A Host-Plant Specialist, Helicoverpa Assulta, Is More Tolerant to Capsaicin From Capsicum Annuum Than Other Noctuid Species

J Insect Physiol. 2011 Sep;57(9):1212-9. doi: 10.1016/j.jinsphys.2011.05.015. Epub 2011 Jun 15.


Plant secondary compounds not only play an important role in plant defense, but have been a driving force for host adaptation by herbivores. Capsaicin (8-methyl-N-vanillyl-6-nonenamide), an alkaloid found in the fruit of Capsicum spp. (Solanaceae), is responsible for the pungency of hot pepper fruits and is unique to the genus. The oriental tobacco budworm, Helicoverpa assulta (Lepidoptera: Noctuidae), is a specialist herbivore feeding on solanaceous plants including Capsicum annuum, and is one of a very few insect herbivores worldwide capable of feeding on hot pepper fruits. To determine whether this is due in part to an increased physiological tolerance of capsaicin, we compared H. assulta with another specialist on Solanaceae, Heliothis subflexa, and four generalist species, Spodoptera frugiperda, Heliothis virescens, Helicoverpa armigera, and Helicoverpa zea, all belonging to the family Noctuidae. When larvae were fed capsaicin-spiked artificial diet for the entire larval period, larval mortality increased in H. subflexa and H. zea but decreased in H. assulta. Larval growth decreased on the capsaicin-spiked diet in four of the species, was unaffected in H. armigera and increased in H. assulta. Food consumption and utilization experiments showed that capsaicin decreased relative consumption rate (RCR), relative growth rate (RGR) and approximate digestibility (AD) in H. zea, and increased AD and the efficiency of conversion of ingested food (ECI) in H. armigera; whereas it did not significantly change any of these nutritional indices in H. assulta. The acute toxicity of capsaicin measured by injection into early fifth instar larvae was less in H. assulta than in H. armigera and H. zea. Injection of high concentrations produced abdominal paralysis and self-cannibalism. Injection of sub-lethal doses of capsaicin resulted in reduced pupal weights in H. armigera and H. zea, but not in H. assulta. The results indicate that H. assulta is more tolerant to capsaicin than the other insects tested, suggesting that this has facilitated expansion of its host range within Solanaceae to Capsicum after introduction of the latter to the Old World about 500 years ago. The increased larval survival and growth due to chronic dietary exposure to capsaicin suggests further adaptation of H. assulta to that compound, the mechanisms of which remain to be investigated.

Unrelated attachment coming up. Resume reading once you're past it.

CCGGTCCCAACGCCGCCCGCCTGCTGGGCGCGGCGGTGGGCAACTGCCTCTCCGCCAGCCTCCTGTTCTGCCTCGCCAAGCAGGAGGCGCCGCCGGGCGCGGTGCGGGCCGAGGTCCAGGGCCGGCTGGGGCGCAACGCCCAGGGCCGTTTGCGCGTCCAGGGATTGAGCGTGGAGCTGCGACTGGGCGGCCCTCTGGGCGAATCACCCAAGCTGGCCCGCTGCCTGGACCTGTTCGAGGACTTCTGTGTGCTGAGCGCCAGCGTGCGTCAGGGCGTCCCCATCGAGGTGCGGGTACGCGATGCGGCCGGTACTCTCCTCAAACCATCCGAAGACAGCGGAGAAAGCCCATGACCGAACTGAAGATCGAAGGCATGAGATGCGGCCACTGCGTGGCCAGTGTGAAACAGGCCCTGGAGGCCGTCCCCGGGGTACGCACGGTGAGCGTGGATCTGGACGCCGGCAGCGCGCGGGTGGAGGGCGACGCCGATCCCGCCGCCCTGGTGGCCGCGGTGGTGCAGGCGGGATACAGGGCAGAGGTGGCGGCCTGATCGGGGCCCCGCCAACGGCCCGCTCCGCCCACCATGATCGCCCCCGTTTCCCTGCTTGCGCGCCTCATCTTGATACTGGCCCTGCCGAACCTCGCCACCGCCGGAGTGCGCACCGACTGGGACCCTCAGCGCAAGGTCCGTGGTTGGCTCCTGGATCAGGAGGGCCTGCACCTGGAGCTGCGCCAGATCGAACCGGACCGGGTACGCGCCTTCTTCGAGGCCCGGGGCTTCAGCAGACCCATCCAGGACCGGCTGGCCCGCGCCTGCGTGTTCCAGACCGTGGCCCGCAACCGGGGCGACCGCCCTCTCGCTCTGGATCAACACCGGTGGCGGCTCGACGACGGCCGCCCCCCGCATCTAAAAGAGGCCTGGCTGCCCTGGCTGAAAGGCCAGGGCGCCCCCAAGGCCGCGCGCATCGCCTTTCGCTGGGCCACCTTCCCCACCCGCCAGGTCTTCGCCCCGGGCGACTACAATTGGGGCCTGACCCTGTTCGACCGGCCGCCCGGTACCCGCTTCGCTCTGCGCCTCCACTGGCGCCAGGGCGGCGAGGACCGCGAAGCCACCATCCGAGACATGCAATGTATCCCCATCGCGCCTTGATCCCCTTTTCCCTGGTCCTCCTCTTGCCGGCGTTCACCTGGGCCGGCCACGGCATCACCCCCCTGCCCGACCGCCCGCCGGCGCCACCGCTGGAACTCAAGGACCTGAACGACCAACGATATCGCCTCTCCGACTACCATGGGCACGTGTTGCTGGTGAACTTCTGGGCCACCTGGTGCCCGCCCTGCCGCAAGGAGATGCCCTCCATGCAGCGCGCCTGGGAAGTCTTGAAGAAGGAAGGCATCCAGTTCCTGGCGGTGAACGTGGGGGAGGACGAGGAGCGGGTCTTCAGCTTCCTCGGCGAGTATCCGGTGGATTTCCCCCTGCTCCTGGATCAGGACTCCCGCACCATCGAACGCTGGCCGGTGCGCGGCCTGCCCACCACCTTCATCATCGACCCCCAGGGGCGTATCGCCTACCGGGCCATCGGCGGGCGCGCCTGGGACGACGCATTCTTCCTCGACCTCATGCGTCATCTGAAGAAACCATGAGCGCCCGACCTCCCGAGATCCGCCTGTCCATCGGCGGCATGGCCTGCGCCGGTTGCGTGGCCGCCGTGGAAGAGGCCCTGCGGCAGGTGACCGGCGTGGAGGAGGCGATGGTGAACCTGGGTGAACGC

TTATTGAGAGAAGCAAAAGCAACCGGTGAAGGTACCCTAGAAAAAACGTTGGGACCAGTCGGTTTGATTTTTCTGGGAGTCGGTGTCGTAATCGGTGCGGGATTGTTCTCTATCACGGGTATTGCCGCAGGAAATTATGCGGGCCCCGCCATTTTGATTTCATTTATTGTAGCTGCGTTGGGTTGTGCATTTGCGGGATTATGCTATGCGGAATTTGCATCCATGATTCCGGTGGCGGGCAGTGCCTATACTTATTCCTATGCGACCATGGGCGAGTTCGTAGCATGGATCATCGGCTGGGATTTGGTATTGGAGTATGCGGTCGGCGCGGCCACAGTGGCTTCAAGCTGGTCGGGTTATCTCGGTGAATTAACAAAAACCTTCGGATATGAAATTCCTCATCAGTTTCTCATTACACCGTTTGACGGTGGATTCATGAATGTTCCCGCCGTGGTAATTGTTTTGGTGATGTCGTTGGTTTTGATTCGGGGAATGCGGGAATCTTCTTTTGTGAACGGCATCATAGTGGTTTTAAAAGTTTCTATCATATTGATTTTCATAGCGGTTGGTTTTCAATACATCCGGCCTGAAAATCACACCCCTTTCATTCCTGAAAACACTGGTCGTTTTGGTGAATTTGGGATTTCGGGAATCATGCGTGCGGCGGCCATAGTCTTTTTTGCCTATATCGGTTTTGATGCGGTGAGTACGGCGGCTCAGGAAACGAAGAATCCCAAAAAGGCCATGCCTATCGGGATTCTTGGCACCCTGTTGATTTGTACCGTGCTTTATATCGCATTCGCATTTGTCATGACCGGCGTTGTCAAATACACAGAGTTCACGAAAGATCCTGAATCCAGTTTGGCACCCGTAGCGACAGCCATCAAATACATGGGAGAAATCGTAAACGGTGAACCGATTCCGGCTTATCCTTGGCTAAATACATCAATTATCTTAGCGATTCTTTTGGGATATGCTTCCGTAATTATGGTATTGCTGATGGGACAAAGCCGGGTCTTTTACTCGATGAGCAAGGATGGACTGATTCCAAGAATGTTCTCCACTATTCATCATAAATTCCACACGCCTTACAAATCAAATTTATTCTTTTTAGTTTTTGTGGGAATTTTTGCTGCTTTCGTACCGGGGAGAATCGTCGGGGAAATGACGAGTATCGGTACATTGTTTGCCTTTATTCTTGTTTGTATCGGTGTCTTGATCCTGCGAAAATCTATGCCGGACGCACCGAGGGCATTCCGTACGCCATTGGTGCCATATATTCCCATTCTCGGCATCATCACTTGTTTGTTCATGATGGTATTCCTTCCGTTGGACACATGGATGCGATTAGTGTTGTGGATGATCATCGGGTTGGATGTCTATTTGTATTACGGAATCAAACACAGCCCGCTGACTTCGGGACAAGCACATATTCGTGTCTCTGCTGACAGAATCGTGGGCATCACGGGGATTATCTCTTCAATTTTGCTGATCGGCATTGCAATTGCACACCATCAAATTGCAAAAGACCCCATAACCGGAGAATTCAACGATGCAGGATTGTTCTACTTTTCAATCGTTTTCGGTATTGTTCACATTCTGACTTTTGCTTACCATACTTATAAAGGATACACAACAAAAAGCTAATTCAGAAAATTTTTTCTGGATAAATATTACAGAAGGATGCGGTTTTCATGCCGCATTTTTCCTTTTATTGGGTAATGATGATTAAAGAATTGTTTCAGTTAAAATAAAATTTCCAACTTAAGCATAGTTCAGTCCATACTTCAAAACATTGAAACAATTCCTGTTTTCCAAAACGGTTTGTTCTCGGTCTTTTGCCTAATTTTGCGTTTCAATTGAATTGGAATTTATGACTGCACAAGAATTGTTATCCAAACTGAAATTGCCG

MeSH terms

  • Adaptation, Physiological*
  • Animals
  • Capsaicin / toxicity*
  • Capsicum / parasitology*
  • Host-Parasite Interactions*
  • Larva / drug effects
  • Larva / growth & development
  • Moths / drug effects*
  • Moths / growth & development
  • Toxicity Tests, Acute
  • Toxicity Tests, Chronic


  • Capsaicin